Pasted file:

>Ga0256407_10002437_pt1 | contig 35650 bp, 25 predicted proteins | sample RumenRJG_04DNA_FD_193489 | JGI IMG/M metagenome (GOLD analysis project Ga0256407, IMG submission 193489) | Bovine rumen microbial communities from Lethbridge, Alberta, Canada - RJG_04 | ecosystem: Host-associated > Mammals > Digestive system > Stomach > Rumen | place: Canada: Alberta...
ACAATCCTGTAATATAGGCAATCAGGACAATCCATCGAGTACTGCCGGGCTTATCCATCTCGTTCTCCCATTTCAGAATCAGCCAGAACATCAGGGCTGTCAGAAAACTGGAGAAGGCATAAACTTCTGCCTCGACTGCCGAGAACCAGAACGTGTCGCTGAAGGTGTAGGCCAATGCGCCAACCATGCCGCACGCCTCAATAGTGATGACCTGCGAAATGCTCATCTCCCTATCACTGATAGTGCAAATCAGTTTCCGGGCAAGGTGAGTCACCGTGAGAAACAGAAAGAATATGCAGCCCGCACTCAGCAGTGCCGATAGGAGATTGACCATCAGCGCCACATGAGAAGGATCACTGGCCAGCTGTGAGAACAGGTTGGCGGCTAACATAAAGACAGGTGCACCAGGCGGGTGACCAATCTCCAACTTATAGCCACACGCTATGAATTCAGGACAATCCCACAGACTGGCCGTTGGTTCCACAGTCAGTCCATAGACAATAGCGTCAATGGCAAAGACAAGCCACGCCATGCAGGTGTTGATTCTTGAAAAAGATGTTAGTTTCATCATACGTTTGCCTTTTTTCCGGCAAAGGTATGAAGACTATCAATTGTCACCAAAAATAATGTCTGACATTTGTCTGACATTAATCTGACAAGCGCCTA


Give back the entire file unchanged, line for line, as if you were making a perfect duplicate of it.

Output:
>Ga0256407_10002437_pt1 | contig 35650 bp, 25 predicted proteins | sample RumenRJG_04DNA_FD_193489 | JGI IMG/M metagenome (GOLD analysis project Ga0256407, IMG submission 193489) | Bovine rumen microbial communities from Lethbridge, Alberta, Canada - RJG_04 | ecosystem: Host-associated > Mammals > Digestive system > Stomach > Rumen | place: Canada: Alberta...
ACAATCCTGTAATATAGGCAATCAGGACAATCCATCGAGTACTGCCGGGCTTATCCATCTCGTTCTCCCATTTCAGAATCAGCCAGAACATCAGGGCTGTCAGAAAACTGGAGAAGGCATAAACTTCTGCCTCGACTGCCGAGAACCAGAACGTGTCGCTGAAGGTGTAGGCCAATGCGCCAACCATGCCGCACGCCTCAATAGTGATGACCTGCGAAATGCTCATCTCCCTATCACTGATAGTGCAAATCAGTTTCCGGGCAAGGTGAGTCACCGTGAGAAACAGAAAGAATATGCAGCCCGCACTCAGCAGTGCCGATAGGAGATTGACCATCAGCGCCACATGAGAAGGATCACTGGCCAGCTGTGAGAACAGGTTGGCGGCTAACATAAAGACAGGTGCACCAGGCGGGTGACCAATCTCCAACTTATAGCCACACGCTATGAATTCAGGACAATCCCACAGACTGGCCGTTGGTTCCACAGTCAGTCCATAGACAATAGCGTCAATGGCAAAGACAAGCCACGCCATGCAGGTGTTGATTCTTGAAAAAGATGTTAGTTTCATCATACGTTTGCCTTTTTTCCGGCAAAGGTATGAAGACTATCAATTGTCACCAAAAATAATGTCTGACATTTGTCTGACATTAATCTGACAAGCGCCTA